Staffers will dispose of unsold items, either by donating them to charity, throwing them away, or selling them via another estate sale or at a consignment shop. Have it written into your contract that the company will provide an itemized list of donated or unsold goods for your tax return.

Most companies disburse funds within two to three weeks after the sale. It’s crucial to specify a deadline for payment in your written contract. Although there don’t appear to be too many dishonest estate-sale companies operating, you don’t want to mourn both your loved one and the proceeds of their estate.

Other Ways to Clear Out Lots of Stuff

DIY. You can hold your own estate sale. However, most of us would find it difficult to price items, and since most sales happen during big life transitions, it can be upsetting to sell your possessions or those of a loved one. If you host your own sale, you’ll probably pull in less revenue; but since you keep all the proceeds, you might net more money.

If you choose to do it on your own, spend a lot of time researching prices at other estate sales and on Craigslist and eBay. Advertise your sale on neighborhood Listservs, EstateSales.org, EstateSales.net, and Craigslist. During the sale, get help for crowd control, sales, and maintaining security.

Get a buyout. If time is too short to conduct an estate sale, go for a buyout, wherein you sell everything to an estate-sale operator. The buyer pays you an agreed-upon price for everything and then hauls it all away and sells it later. The downside: You won’t make as much money as you would in an estate sale.

Hire a hauler. Another option is to hire a junk hauler to get rid of everything. Don’t do this unless several estate-sale companies recommend it. With junk-company cleanouts you have to pay for the removal work—and then the company likely will turn around and sell your stuff itself.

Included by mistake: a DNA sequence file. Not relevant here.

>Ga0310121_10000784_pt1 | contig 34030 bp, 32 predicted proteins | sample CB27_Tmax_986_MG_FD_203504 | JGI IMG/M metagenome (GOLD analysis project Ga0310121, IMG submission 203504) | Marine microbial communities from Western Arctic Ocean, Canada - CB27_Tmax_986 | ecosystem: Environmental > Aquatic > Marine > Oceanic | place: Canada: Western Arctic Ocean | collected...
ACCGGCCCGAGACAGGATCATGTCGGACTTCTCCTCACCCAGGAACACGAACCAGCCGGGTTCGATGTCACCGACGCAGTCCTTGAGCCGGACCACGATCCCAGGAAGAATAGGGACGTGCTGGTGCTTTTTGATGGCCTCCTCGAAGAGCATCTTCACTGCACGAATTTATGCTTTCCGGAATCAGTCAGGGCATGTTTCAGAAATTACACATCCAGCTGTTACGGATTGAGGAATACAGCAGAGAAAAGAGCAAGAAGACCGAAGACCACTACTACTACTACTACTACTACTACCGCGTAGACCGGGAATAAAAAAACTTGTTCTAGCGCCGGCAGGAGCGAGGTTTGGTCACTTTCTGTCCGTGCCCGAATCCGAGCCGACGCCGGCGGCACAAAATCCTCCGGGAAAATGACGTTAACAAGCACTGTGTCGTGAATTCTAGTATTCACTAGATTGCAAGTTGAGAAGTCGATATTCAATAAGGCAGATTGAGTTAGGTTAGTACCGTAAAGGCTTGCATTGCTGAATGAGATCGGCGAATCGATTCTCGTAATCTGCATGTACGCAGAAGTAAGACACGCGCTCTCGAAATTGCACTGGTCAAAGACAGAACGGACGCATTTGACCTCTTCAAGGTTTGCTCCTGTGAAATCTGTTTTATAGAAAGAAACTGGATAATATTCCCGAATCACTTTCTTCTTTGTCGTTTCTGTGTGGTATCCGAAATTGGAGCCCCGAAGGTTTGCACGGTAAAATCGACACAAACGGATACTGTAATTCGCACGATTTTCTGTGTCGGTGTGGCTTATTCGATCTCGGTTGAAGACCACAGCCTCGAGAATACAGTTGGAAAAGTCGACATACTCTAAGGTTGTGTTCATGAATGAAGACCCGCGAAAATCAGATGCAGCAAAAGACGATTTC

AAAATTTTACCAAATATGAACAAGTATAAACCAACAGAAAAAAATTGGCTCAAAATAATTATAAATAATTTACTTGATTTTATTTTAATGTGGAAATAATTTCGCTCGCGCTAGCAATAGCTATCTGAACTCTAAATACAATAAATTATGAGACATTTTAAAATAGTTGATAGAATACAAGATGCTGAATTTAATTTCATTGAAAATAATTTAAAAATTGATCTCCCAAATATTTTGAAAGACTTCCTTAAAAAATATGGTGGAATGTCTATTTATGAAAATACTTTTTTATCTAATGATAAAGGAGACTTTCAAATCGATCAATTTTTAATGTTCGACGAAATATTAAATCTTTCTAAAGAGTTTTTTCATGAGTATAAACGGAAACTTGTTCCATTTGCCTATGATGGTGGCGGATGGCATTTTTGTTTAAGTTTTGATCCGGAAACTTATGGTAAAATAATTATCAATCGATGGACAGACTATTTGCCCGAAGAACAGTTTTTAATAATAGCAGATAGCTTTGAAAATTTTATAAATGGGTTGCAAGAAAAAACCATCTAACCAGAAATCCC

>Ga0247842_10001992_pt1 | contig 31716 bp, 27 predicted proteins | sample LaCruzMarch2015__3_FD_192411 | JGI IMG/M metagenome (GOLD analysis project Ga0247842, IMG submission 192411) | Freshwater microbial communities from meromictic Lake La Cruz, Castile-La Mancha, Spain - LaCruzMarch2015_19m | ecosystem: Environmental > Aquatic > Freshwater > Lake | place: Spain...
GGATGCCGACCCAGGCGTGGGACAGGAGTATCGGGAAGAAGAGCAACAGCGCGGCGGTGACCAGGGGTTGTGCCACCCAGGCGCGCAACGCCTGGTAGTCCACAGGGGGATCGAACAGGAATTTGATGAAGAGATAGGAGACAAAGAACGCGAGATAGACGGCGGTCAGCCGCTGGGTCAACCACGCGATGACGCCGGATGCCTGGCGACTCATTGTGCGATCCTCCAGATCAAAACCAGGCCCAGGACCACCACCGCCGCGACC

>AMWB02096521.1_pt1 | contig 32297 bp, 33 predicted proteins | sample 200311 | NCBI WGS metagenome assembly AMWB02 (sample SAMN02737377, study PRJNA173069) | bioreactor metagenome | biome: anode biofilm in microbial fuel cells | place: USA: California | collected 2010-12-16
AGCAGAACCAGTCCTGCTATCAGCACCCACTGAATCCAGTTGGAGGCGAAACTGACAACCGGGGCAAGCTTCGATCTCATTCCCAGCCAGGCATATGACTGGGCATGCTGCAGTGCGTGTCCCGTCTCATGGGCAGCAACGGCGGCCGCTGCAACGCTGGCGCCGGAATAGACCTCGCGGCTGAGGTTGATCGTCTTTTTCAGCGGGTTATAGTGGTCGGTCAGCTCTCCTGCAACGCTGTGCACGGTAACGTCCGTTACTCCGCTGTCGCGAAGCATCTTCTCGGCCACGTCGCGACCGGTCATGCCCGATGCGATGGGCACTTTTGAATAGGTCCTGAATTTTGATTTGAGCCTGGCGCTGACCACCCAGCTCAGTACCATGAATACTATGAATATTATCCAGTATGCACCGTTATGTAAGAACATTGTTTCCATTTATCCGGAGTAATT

Take it online. Many estate-sale companies now offer online auction-type sales either instead of or in addition to onsite sales. Similar to eBay auctions, these sales accept online bidding and often require local pickup of goods—although some will ship items for an extra fee. The idea? More eyeballs see your stuff when it’s on the internet.

Many local estate-sale companies will host online sales. Online auctions are good options if the estate has a rural location, contains a lot of small valuable items like jewelry, or includes a specialized collection that would earn higher prices if exposed to a bigger audience—think a collection of vintage Star Trek memorabilia or hundreds of 1960s Barbie dolls.

Live auctions. Some estate-sale companies will send out an item or two from your sale to auction; for example, a painting by a noted artist likely to fetch top dollar. If the home is in a rural area unlikely to receive foot traffic at an estate sale, an in-person estate auction is also a good option. Some experts recommend auctions for large estates, too.

Contract terms and fee structures of the various live-auction operators are similar to onsite estate sales. A sliding scale is most common, wherein the estate-sale company takes incrementally lower percentages as the overall sale amount increases. For example, if the grand total of the sale is $5,000, the commission paid to the estate-sale agent may be 40 percent; but if the total sale reaches $10,000 or more, that commission may drop to 30 percent. Some companies base commissions on the prices they get for each item, with lower-priced items subject to higher commissions, even if the overall sale is substantial.

In nearly all cases, you shouldn’t have to pay an online estate-sale company up front; it will take a portion of the sale proceeds as payment. Consultations should be free, and contracts should include the same details as for a conventional estate sale: photography, advertising, set-up, pricing, and security plus what you’ve agreed on for junk hauling and cleanup post-sale.